They feel he is "one of the most gifted quarterbacks on earth" and "indisputably, undeniably, flat-out better" than more than 75% of the quarterbacks employed by the league right now. They feel he is being "blackballed" by the NFL for his protests.
And they feel he is the "Citizen of the Year."
That is the title they gave him on one of four covers for the magazine's 22nd Men of the Year issue. The other 2017 honorees are Golden State Warriors star Kevin Durant ("Champion of the Year"), comedian Stephen Colbert ("Bad Hombre of the Year") and actress Gal Gadot ("Wonder Woman of the Year").
In their article about Kaepernick, the GQ editors stated that Kaepernick agreed to appear in the magazine — he posed for numerous photos by Martin Schoeller — in an effort to "reclaim the narrative of his protest," they wrote.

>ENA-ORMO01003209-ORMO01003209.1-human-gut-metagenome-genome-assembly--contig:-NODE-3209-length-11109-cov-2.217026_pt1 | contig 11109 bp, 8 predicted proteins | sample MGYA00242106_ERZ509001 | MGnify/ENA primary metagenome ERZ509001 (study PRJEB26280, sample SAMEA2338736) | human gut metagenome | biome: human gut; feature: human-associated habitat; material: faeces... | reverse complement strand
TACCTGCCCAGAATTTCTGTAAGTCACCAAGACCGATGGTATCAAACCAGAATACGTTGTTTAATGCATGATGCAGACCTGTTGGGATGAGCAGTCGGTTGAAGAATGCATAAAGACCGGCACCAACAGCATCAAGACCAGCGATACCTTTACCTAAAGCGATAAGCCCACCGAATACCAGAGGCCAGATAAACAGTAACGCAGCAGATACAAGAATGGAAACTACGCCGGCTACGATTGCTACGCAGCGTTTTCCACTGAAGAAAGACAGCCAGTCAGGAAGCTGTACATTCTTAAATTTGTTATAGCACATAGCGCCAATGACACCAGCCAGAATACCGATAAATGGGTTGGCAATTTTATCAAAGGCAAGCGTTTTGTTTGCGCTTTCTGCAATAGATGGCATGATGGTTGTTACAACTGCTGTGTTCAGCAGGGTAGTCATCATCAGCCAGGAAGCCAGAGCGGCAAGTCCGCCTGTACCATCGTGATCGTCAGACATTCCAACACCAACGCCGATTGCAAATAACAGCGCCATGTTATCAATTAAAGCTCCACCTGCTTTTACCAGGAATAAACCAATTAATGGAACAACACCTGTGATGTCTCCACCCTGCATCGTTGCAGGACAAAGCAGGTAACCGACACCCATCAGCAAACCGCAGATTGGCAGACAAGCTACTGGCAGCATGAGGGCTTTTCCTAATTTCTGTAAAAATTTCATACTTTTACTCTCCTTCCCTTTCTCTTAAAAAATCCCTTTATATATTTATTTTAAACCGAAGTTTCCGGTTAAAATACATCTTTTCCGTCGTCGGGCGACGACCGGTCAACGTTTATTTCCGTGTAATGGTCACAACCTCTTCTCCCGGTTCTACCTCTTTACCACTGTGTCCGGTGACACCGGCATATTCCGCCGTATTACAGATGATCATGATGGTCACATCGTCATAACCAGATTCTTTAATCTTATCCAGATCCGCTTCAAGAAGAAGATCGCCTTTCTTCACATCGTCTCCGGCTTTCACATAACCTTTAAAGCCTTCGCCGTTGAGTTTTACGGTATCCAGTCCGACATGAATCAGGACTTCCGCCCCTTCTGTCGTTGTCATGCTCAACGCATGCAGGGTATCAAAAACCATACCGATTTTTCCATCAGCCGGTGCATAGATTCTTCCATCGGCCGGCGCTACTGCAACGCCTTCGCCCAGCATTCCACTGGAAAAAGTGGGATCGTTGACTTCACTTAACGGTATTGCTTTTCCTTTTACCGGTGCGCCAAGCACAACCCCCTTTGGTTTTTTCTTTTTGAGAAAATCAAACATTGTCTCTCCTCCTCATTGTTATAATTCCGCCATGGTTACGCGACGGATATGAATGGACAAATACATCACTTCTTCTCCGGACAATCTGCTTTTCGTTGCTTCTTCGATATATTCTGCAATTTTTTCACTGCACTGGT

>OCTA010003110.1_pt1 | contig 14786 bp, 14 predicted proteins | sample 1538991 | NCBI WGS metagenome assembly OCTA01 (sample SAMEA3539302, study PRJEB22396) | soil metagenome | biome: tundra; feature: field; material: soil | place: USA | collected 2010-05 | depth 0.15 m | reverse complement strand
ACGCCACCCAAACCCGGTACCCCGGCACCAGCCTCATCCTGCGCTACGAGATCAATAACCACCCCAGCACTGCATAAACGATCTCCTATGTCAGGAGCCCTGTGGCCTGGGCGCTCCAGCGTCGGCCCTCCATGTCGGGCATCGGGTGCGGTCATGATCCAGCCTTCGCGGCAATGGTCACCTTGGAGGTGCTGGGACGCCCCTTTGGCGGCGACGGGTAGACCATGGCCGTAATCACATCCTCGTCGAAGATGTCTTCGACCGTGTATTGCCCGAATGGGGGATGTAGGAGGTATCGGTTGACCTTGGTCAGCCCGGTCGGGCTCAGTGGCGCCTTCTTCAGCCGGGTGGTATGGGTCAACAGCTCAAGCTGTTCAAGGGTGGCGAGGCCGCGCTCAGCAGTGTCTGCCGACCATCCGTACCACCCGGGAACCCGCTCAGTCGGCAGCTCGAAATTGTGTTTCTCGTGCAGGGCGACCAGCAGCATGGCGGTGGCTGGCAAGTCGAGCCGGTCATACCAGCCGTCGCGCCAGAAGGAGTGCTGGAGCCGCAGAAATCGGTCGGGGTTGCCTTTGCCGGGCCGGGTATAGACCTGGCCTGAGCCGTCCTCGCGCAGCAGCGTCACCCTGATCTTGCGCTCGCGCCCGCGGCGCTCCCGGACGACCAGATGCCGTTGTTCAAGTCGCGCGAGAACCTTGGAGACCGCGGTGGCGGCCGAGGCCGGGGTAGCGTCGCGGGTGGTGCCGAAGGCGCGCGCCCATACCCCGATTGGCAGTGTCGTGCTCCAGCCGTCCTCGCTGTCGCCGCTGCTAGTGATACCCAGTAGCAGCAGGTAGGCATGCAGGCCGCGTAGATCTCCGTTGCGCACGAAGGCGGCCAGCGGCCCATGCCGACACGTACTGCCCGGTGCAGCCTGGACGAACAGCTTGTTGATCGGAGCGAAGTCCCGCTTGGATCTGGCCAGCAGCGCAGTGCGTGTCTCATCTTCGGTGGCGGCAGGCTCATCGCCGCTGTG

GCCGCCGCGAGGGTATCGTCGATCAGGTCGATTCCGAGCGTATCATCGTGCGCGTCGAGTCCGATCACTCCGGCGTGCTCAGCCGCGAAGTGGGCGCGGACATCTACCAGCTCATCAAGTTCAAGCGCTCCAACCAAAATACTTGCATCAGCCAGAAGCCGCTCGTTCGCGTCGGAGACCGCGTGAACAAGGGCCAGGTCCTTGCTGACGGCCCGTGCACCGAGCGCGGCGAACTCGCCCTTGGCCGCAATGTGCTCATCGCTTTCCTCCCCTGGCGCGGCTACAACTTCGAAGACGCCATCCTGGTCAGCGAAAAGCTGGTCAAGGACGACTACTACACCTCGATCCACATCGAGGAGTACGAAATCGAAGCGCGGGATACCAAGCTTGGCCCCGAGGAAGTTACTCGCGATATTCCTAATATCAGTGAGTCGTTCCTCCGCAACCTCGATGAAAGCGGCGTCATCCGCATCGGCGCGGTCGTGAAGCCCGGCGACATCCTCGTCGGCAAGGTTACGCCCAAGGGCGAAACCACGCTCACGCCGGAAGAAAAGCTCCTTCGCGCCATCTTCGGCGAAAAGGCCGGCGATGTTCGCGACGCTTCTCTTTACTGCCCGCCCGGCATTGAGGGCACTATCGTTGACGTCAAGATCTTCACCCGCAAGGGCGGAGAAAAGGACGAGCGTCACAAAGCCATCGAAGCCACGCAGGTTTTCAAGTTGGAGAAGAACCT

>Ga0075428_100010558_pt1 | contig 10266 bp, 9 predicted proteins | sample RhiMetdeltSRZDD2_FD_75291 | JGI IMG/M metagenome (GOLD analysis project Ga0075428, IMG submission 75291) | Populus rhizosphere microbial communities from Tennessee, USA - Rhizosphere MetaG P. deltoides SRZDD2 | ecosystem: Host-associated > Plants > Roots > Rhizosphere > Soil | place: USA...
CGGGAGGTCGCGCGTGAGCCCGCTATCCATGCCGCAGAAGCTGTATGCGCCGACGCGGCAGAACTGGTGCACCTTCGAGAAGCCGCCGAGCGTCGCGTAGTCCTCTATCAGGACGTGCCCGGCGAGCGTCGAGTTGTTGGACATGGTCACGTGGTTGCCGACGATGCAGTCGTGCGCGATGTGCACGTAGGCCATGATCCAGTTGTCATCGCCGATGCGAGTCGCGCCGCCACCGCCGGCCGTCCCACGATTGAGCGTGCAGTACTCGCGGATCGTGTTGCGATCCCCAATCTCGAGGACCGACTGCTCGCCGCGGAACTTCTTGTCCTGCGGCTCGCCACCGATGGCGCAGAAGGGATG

But he did not want to be interviewed or quoted for the piece.
"As his public identity has begun to shift from football star to embattled activist, he has grown wise to the power of his silence," the editors wrote of Kaepernick. "It has helped his story go around the world. It has even provoked the ire and ill temper of Donald Trump. Why talk now, when your detractors will only twist your words and use them against you? Why speak now, when silence has done so much?
"At the same time, Colin is all too aware that silence creates a vacuum, and that if it doesn't get filled somehow, someone else will fill it for him. In our many conversations with Colin about this project, we discussed the history of athletes and civil rights, and the indelible moments it called to mind, and we decided that we'd use photography — the power of imagery and iconography — to do the talking."
Here are some of those photos:
Kaepernick also helped GQ assemble a panel of 10 of his closest confidants to comment for the article.
As the editors stated, Kaepernick doesn't say much in public these days. But on Monday morning, he did recognize the honor the magazine bestowed upon him.